Mid Retreat Reflections: Consecration to Mary

Co-blogging my reflections with Cristina at Filling My Prayer Closet on 33 Days to Morning Glory by Fr. Michael E. Gaitley, MIC in preparation for Marian Consecration.

Familiar with Louis de Montfort’s treatise on Mary, I have thoroughly enjoyed Gaitley’s use of modern saint stories that bear vivid witness to lives devoted to Marian consecration. Here we follow St. Maximillian Kolbe, Blessed Mother Teresa and St. JP II. who also had devoted themselves to Mary to glimpse how that was manifested in the course of their everyday.

As a convert to Catholicism, I began this path of understanding and growing in Mary a little more than 20 years ago. Still, it is this later discovery that has prompted a desire to fully seek who Mary is in the life of Christ, the life of the Church and quite personally for me. Oh, how very much I still have to learn!

This retreat is said to be undertaken with ‘fire in one’s heart’ with generosity and desire. Where we lack these things, the Holy Spirit, Mary and the saints are there to lovingly guide and support us.

1. “Doing the Lord’s work does not always turn out according to our plans.”//This is none more evidenced than in the lives of the saints who were often redirected in their efforts to serve. For me, it speaks to the need to let go of the outcome and instead to seek God’s will and guidance in every instance of my desire to serve. Many times, I may never know the results of the work begun.

2. Because of sin, there is a great need to continually renew our baptismal promises and recommit our lives to Christ.// Mary’s life is a beautiful witness to a life fully committed to God’s will, and devoted to the heart of Christ- she is there to help us daily to honor our own promises.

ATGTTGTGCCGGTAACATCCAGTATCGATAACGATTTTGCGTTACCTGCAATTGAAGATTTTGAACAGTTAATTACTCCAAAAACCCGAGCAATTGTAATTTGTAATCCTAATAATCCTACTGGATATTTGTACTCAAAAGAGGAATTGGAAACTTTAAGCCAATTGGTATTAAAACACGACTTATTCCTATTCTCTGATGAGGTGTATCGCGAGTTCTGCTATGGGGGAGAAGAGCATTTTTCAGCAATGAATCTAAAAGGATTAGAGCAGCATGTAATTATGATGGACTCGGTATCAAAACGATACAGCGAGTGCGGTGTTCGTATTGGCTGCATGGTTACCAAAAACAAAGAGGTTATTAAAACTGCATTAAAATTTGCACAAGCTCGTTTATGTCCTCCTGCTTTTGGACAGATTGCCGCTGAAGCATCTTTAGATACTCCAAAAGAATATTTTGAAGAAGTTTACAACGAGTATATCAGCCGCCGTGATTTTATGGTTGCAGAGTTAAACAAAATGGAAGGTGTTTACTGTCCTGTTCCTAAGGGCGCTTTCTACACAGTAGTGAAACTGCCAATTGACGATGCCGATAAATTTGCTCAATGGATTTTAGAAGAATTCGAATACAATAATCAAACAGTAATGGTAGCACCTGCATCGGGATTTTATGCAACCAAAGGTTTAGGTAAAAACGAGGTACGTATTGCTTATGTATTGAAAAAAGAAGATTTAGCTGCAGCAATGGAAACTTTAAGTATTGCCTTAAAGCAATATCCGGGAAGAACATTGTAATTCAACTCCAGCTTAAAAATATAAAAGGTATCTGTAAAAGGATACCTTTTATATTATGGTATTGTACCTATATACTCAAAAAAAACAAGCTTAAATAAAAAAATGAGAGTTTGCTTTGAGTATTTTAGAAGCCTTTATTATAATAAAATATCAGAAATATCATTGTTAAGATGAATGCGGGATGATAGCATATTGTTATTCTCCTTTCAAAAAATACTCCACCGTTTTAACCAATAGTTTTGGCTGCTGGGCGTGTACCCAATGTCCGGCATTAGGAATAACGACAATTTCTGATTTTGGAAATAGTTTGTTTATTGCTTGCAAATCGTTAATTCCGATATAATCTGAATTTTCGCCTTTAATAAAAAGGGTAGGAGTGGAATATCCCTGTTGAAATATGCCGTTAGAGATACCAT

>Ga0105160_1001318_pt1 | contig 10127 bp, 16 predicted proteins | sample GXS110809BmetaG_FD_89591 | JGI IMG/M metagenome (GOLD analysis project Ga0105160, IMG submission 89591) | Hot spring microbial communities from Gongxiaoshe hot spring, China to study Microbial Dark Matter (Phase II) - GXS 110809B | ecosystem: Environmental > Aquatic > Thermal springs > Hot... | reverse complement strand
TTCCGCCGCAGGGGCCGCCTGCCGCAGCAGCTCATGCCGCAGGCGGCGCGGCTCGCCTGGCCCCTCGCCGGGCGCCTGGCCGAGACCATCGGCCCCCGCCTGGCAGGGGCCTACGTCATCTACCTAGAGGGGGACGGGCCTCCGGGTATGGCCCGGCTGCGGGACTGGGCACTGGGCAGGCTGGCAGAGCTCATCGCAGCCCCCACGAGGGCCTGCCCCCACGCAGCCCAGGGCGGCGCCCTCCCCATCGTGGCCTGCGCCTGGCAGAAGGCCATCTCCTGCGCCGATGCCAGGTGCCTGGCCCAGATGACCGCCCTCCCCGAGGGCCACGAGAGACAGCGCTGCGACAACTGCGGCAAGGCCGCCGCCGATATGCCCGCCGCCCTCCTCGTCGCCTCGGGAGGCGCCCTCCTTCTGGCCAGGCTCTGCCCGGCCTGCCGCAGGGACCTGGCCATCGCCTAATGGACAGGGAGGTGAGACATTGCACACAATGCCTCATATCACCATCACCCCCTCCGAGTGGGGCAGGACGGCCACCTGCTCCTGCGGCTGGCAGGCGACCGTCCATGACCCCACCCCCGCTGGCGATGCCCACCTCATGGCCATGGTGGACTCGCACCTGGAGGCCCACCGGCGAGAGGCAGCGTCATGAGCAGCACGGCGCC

3. Give Mary our prayers, sacrifices and gifts to distribute to those who need it most.// Initially, this was difficult for me to grasp. If I have been asked to pray specifically for someone, how can I let go of who my prayer’s intention is for? Because our efforts are not lost but she “augments, increases and purifies the spiritual gifts we give her”. Moreover, it isn’t that we cannot pray for those we love we just let go of the “final say”.

4. Why did Mary call herself the Immaculate Conception at Lourdes and not rather I am Immaculately Conceived?// I had never given this much thought before and yet much like St. Kolbe I was now enthralled with the distinction. As the spouse of the Holy Spirit she had in fact taken the name of the One who creates, sustains, and renews the face of the earth- the uncreated Immaculate Conception. Born without original sin, Mary also knows within her the Holy Spirit as “uncreated Love” which bears divine fruit within her womb in Jesus.

5. W+ w =S. In short, when we seek to unite God’s will with our own it is then we are led to sanctity or holiness.// Following God’s will is difficult but when look to Mary’s beautiful example we see she is there to lead the way.

6. Every day “people give themselves over to Satan to be possessed by him…why can’t people give themselves over to God to become an instrument of love?// Mary implores us to not be content in our own salvation, but to lead others, indeed the entire world, to conversion and to the love of Christ.

7. Christ longs, undeniably “thirsts” to be close to each one of us. “Hear your name. Not just once. Every day. If you listen with your heart you will understand”.// Moreover, this intimacy calls us to see the suffering of his children who are left lonely, hungry and uncared for. This too is a “thirst” of Christ which goes unfulfilled when we walk away from those most in need.

Father, thank you for this gift of time spent with you to seek how to better serve you in all that I do. Holy Spirit help me to conform and unite my will, as did Mary, with you. “Help me to listen (and respond) to the thirst of Jesus” 

Peace and Love,

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